sugars replace malted barley in the brewing process.
"People who know beer will say this isn't
beer," says Hidekazu Yoshihira, a professional brewer of seven
years with an operation located in a suburb just outside of Tokyo.
Yoshihira, who almost never drinks happoshu himself
unless it is the only drink available when he is out of his house,
adds, "It is best to classify it as something other than
He sees the industry headed towards further developing
products that all taste the same, with any depth, character, and
differences between the brands being completely lost.
"The companies are making the taste
milder to encourage the consumer to drink more," he says.
The initial success of happoshu has bred some hefty
competition. With taste not being a key to sales, there is no brand
loyalty among consumers. Price is all that matters. Thus, a
full-blown happoshu price war has been raging over the last year
among the major brewers.
It began on March 1st when Kirin introduced its
Goku-nama brand at a price that was 10 yen less than the
competition's price of 145 yen. Kirin was able to do this by cutting
production costs, sales rebates, and television advertising. The cans
are gunmetal gray with only blue lettering to simplify manufacturing
processes. Only blue is used for the lettering on the shipping boxes
Asahi and Suntory responded quickly by matching Kirin's
price, but only for a short time. After that price drop, Asahi's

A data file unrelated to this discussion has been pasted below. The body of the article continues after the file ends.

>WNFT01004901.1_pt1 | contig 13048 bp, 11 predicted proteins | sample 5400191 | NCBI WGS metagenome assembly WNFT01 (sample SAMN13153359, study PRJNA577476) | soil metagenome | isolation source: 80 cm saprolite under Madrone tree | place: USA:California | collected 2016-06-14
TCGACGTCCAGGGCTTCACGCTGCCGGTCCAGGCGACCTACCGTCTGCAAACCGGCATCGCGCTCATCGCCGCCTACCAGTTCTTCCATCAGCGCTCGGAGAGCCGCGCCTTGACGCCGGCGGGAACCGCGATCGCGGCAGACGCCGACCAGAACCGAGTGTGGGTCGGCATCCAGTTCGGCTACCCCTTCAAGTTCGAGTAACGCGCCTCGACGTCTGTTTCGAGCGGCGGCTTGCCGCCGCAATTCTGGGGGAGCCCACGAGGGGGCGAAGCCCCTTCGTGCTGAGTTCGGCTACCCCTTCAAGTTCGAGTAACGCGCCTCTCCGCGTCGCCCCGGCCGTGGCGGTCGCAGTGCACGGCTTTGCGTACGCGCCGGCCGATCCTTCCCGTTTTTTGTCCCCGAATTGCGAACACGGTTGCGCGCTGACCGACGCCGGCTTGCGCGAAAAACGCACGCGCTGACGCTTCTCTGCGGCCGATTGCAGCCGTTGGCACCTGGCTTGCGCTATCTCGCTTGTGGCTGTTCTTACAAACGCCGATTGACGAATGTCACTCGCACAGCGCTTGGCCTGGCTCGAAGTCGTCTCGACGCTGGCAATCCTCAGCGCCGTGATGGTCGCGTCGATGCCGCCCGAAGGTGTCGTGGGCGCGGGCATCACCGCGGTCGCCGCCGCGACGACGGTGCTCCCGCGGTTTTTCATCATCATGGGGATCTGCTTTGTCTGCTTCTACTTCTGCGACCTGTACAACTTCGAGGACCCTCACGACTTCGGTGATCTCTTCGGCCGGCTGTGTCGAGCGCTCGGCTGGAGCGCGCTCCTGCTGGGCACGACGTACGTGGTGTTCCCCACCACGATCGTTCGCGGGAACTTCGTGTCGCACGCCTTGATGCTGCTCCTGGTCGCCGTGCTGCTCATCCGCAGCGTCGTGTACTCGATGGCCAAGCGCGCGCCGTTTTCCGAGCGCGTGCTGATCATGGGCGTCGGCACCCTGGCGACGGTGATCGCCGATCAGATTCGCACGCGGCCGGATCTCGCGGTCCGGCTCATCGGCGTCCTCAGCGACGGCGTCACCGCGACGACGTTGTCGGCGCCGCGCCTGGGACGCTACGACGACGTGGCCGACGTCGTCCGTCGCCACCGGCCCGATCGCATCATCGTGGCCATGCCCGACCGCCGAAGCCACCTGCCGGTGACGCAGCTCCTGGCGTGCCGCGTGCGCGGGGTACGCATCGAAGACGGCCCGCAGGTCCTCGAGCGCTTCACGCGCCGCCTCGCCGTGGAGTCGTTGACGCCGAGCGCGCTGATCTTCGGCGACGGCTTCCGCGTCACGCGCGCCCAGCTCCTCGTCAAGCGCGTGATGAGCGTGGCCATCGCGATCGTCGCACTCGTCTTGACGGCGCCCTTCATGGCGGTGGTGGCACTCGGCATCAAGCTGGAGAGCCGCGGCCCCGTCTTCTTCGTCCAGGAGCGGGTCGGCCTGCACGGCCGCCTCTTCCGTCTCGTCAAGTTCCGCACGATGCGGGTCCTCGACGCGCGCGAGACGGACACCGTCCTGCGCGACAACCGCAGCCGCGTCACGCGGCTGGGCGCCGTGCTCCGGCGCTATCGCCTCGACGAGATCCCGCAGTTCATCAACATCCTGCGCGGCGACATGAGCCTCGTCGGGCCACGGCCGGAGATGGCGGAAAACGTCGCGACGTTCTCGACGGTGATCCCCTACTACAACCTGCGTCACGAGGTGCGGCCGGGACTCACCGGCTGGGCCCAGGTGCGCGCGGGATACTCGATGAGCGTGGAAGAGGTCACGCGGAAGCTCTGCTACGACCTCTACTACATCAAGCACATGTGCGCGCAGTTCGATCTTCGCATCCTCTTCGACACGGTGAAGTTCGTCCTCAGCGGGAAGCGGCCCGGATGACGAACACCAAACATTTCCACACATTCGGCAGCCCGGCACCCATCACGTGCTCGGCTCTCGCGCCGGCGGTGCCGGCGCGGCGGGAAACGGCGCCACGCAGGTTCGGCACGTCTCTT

Hon-nama quickly became the biggest selling happoshu at Hasegawa's
Asahi was the last major brewer to develop a happoshu
brew. Kirin and Asahi have been battling for market share for some
years now. It wasn't until just a few years ago that Asahi finally
surpassed Kirin as Japan's number one brewer with its "Super
Dry" regular beer brand. At the time, Kirin was focusing on
developing a line of happoshu products.
The strategy worked for Kirin. Today, Kirin commands a
happoshu market share of nearly 40 percent, the most of any brewer.
Sensing success on the part of Kirin and the other brewers with
happoshu, Asahi finally relented and Hon-nama was the result.
How low can the price go? Thus far, nobody knows. But
prices have been falling so quickly that happoshu has been turning up
liquor shops for less than 100 yen a can.
Even if the tax is increased one day, is it be possible
that some people might actually continue to buy happoshu because they
have become accustomed to the taste? It is a possibility. Happoshu
does indeed have supporters, though admittedly very few.
Kenji Araki manager of Liquors
Hasegawa's main store in the same mall sums up his opinion of
happoshu as: "Yes, it is like water. But it is light and good in
a refreshing way. Some people like it for this."
The 45-year old Araki argues that some people who might
previously have shunned happoshu because of its low, working
class-type association could perhaps turn to it as a trendy
alternative to beer.
This is not as strange as it might sound. In 1994,
brewing regulations in Japan were lessened. The minimum annual volume
of output required for a brewing license for beer was lowered from
2,000 kiloliters to 60 kiloliters. For happoshu, the requirement was
set at a paltry 6 kiloliters.
This easing has made it easier for smaller operations
to start churning out smaller, hand-crafted products. Some of them
have even been happoshu with ingredients that have included
vegetables and fruit.
In Kawagoe, Saitama Prefecture, Koedo Brewery uses
local potatoes for its mild "Sweet Potato Lager." Topping
them in uniqueness in ingredients is "Iyo Tangerine
Happoshu," crafted by a small brewery in Kawanoe, Ehime
Prefecture with the juice of tangerines found in the prefecture.
Araki believes that happoshu does indeed have a
legitimate niche in the beer market. "Even if the tax were
increased, some people would buy it," he says. "Certainly
it would not be as popular as it is today, but it would not go away
Note: Edward Gelband contributed to this report from
the Tokyo Bureau.